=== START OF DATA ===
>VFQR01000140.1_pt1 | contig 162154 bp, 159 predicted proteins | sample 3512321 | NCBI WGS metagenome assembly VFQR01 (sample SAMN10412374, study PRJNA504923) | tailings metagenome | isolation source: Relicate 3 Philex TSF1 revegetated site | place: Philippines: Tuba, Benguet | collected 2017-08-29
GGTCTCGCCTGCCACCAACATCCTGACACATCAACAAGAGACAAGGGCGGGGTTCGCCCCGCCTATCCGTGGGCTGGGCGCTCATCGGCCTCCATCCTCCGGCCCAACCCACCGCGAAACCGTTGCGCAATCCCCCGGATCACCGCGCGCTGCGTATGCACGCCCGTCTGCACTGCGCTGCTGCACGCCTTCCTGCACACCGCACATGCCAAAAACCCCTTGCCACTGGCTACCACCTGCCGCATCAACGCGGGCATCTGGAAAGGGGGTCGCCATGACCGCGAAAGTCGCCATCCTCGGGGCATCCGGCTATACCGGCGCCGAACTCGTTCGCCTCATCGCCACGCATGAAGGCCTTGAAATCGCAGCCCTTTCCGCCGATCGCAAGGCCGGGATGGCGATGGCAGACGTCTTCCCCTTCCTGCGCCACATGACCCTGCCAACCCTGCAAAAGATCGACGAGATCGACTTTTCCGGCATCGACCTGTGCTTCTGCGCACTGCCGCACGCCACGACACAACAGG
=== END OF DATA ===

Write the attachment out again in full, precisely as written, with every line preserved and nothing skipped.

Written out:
>VFQR01000140.1_pt1 | contig 162154 bp, 159 predicted proteins | sample 3512321 | NCBI WGS metagenome assembly VFQR01 (sample SAMN10412374, study PRJNA504923) | tailings metagenome | isolation source: Relicate 3 Philex TSF1 revegetated site | place: Philippines: Tuba, Benguet | collected 2017-08-29
GGTCTCGCCTGCCACCAACATCCTGACACATCAACAAGAGACAAGGGCGGGGTTCGCCCCGCCTATCCGTGGGCTGGGCGCTCATCGGCCTCCATCCTCCGGCCCAACCCACCGCGAAACCGTTGCGCAATCCCCCGGATCACCGCGCGCTGCGTATGCACGCCCGTCTGCACTGCGCTGCTGCACGCCTTCCTGCACACCGCACATGCCAAAAACCCCTTGCCACTGGCTACCACCTGCCGCATCAACGCGGGCATCTGGAAAGGGGGTCGCCATGACCGCGAAAGTCGCCATCCTCGGGGCATCCGGCTATACCGGCGCCGAACTCGTTCGCCTCATCGCCACGCATGAAGGCCTTGAAATCGCAGCCCTTTCCGCCGATCGCAAGGCCGGGATGGCGATGGCAGACGTCTTCCCCTTCCTGCGCCACATGACCCTGCCAACCCTGCAAAAGATCGACGAGATCGACTTTTCCGGCATCGACCTGTGCTTCTGCGCACTGCCGCACGCCACGACACAACAGG